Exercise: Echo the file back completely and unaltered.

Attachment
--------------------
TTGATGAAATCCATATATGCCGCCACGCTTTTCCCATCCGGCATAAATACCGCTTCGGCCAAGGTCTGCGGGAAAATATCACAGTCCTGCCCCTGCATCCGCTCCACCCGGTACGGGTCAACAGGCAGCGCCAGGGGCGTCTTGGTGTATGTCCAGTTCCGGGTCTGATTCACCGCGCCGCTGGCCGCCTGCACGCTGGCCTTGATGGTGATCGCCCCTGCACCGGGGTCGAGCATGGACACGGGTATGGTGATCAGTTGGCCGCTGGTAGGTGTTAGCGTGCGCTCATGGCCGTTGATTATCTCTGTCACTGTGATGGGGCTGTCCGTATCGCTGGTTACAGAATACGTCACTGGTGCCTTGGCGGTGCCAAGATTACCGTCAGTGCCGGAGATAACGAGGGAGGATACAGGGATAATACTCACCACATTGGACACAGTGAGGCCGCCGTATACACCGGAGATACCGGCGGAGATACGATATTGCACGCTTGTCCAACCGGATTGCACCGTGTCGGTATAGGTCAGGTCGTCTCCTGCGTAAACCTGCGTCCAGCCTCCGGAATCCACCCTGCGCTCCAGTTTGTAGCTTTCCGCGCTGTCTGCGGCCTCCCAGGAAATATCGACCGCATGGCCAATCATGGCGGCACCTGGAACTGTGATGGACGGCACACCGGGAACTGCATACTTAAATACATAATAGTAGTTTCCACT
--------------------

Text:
TTGATGAAATCCATATATGCCGCCACGCTTTTCCCATCCGGCATAAATACCGCTTCGGCCAAGGTCTGCGGGAAAATATCACAGTCCTGCCCCTGCATCCGCTCCACCCGGTACGGGTCAACAGGCAGCGCCAGGGGCGTCTTGGTGTATGTCCAGTTCCGGGTCTGATTCACCGCGCCGCTGGCCGCCTGCACGCTGGCCTTGATGGTGATCGCCCCTGCACCGGGGTCGAGCATGGACACGGGTATGGTGATCAGTTGGCCGCTGGTAGGTGTTAGCGTGCGCTCATGGCCGTTGATTATCTCTGTCACTGTGATGGGGCTGTCCGTATCGCTGGTTACAGAATACGTCACTGGTGCCTTGGCGGTGCCAAGATTACCGTCAGTGCCGGAGATAACGAGGGAGGATACAGGGATAATACTCACCACATTGGACACAGTGAGGCCGCCGTATACACCGGAGATACCGGCGGAGATACGATATTGCACGCTTGTCCAACCGGATTGCACCGTGTCGGTATAGGTCAGGTCGTCTCCTGCGTAAACCTGCGTCCAGCCTCCGGAATCCACCCTGCGCTCCAGTTTGTAGCTTTCCGCGCTGTCTGCGGCCTCCCAGGAAATATCGACCGCATGGCCAATCATGGCGGCACCTGGAACTGTGATGGACGGCACACCGGGAACTGCATACTTAAATACATAATAGTAGTTTCCACT